LAS VEGAS -- An appellate court ruling will force Wynn Resorts, Limited into arbitration over a disputed fee to an investment bank it hired in the depths of the recession but ultimately did not use.
Atlantic-Pacific Capital of Greenwich, Conn., was retained in March 2009 to raise equity to buy three unidentified Nevada resorts that faced "particular distress as they had capital demands, debt maturities and an ongoing business dispute," according to a court statement by Wynn chief financial officer Michael Maddox. In December 2012, Wynn dropped Atlantic-Pacific after the economy improved and the properties came off the market, remaining with the same owner to this day.
But the next year, Atlantic-Pacific filed an arbitration claim for $32 million in fees based on having lined up $1.5 billion in investment commitments. The dispute eventually landed in U.S. District Court in Las Vegas.
On Tuesday, the 9th U.S. Circuit Court of Appeals decided that the case belonged in front of an arbitrator instead of a federal judge. Not only does the court give arbitration clauses preference when written into contracts, the eight-page opinion stated "that presumption applies with particular force where, as here, the arbitration clause is phrased in broad and general terms."
U.S. District Judge Kent Dawson's ruling last year that he would decide on arbitration was overturned.
Wynn attorney James Pisanelli wrote in court papers that the move to arbitration was a ploy to "coerce a payout from Wynn by threatening it with a huge demand ($32 million). Wynn intends to expose this baseless claim for what it is - a shakedown."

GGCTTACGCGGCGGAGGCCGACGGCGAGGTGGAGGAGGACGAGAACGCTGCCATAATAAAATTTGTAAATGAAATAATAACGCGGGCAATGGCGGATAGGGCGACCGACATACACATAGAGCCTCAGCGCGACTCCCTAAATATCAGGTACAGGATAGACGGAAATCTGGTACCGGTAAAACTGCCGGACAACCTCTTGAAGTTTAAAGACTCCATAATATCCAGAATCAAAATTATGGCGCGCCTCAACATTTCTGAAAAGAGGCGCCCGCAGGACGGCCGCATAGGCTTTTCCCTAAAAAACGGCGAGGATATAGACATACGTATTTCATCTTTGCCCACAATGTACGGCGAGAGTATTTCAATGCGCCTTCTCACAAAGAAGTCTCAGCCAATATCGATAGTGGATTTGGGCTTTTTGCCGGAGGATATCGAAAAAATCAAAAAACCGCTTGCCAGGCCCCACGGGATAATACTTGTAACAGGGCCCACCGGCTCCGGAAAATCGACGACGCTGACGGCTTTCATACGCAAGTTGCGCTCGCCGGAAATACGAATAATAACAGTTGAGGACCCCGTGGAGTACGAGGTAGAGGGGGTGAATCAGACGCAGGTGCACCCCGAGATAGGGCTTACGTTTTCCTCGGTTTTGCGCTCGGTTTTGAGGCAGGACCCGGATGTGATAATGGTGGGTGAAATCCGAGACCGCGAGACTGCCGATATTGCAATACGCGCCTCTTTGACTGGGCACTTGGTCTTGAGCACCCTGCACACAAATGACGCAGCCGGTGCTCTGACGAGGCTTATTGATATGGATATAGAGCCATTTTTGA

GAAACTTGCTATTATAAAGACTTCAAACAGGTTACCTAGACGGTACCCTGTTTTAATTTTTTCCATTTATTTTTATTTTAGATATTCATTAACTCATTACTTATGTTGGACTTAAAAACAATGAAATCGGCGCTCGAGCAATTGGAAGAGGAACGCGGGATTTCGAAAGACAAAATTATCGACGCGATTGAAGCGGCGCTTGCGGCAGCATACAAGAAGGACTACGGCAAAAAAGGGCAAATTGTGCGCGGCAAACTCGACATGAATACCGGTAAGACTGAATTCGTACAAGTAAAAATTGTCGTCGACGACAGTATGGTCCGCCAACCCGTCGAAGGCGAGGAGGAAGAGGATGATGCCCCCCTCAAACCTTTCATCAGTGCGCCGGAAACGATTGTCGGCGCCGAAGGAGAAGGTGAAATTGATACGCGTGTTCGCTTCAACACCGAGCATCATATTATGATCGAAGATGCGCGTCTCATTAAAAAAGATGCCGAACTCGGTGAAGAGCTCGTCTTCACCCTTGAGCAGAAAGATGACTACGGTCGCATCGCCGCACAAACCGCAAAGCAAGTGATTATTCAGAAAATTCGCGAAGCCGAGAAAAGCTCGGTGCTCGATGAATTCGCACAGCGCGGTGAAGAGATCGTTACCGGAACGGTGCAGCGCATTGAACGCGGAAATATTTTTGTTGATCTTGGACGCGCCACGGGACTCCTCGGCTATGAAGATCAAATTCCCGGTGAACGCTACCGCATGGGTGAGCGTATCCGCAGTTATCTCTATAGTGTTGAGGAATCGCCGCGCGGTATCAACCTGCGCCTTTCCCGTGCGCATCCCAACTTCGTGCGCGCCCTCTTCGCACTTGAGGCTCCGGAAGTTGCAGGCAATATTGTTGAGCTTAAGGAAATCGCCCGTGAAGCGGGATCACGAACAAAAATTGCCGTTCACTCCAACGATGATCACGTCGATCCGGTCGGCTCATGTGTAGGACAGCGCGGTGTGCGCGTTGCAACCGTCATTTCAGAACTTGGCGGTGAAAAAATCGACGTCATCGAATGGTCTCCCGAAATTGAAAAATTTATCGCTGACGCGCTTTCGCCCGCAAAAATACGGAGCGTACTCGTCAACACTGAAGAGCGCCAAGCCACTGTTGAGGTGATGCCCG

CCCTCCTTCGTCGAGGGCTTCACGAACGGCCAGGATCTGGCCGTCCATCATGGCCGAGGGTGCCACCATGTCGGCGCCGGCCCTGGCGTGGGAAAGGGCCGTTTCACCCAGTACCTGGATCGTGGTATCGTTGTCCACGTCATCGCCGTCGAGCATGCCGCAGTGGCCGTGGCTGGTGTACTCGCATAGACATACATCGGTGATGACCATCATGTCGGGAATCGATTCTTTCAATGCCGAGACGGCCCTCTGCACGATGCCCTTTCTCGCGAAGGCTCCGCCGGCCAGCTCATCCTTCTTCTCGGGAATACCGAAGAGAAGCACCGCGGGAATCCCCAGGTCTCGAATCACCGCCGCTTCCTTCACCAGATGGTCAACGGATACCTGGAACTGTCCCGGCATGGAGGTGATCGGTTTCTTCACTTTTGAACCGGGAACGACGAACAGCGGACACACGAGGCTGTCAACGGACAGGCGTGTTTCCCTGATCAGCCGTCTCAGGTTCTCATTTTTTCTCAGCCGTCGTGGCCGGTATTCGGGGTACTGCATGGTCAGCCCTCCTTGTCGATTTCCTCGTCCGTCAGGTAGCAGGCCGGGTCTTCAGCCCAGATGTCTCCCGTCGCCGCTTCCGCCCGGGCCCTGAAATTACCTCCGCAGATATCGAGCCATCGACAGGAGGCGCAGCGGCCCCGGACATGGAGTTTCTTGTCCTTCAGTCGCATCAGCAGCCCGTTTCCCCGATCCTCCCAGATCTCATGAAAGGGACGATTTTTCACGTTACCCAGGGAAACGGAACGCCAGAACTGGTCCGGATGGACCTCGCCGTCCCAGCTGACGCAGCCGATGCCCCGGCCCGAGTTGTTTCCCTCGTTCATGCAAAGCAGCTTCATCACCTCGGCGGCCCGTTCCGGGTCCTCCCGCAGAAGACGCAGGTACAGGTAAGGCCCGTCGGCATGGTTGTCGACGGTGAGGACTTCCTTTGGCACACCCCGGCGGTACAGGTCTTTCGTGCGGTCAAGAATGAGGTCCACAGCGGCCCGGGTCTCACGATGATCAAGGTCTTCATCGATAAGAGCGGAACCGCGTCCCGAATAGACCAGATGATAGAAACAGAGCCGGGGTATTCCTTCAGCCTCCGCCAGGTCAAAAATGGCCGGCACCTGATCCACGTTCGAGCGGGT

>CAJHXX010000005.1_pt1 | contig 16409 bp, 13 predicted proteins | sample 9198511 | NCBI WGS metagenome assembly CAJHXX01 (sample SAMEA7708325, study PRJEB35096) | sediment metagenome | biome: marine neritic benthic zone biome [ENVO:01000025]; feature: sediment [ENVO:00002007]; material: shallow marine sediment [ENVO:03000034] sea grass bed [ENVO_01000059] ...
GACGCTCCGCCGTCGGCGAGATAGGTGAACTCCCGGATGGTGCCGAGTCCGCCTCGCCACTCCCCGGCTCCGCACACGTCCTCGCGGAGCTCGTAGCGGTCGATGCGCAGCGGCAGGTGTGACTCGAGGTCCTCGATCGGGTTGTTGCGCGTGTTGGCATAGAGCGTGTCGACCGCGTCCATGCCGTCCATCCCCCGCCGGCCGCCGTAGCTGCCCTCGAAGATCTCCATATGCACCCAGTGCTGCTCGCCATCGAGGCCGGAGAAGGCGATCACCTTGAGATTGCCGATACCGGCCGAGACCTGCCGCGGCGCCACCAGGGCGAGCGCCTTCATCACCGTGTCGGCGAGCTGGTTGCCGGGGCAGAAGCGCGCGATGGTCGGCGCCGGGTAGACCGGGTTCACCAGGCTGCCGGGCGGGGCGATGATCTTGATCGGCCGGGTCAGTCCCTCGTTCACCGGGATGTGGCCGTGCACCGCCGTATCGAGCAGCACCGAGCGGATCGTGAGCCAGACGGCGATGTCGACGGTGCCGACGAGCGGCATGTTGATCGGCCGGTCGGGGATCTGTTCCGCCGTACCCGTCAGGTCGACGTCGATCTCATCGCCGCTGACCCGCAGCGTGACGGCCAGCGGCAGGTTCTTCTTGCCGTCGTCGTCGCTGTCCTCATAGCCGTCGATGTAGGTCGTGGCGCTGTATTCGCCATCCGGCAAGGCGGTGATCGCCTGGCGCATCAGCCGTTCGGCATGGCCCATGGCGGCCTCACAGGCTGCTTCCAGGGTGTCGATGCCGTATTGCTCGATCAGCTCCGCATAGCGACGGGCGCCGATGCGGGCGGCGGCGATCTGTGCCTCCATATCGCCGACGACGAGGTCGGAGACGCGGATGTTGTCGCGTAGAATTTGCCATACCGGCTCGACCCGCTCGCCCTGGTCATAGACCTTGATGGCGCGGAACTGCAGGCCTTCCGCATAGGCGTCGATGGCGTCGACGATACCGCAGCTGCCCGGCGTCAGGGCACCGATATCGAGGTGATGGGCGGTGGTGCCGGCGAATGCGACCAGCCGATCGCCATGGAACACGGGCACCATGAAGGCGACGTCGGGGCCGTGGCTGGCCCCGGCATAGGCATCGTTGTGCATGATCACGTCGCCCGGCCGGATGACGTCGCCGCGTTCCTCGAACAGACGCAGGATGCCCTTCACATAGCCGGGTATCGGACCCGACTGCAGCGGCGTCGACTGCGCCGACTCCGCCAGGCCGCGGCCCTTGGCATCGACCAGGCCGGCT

Even though the Nevada transaction never happened, Atlantic-Pacific contended that its contract designated it the "exclusive global placement agent" for any "special purpose vehicle" put together by Wynn. That included Wynn Macau Ltd., which raised $1.6 billion through an initial public stock offering in September 2009, while Atlantic-Pacific was still under contract.
Atlantic-Pacific court papers depicted the stock offering, conducted by different underwriters, as a way to cut it out of the action. Its agreement with Wynn was formally severed in December 2009.
But Pisanelli said Wynn will have to make its case in front of the arbitrator that the stock offering was already moving ahead even before Atlantic-Pacific started working for Wynn Resorts.
"They provided no service, no benefit and had nothing to do with Wynn Macau," he said. "They are just seeking a windfall."
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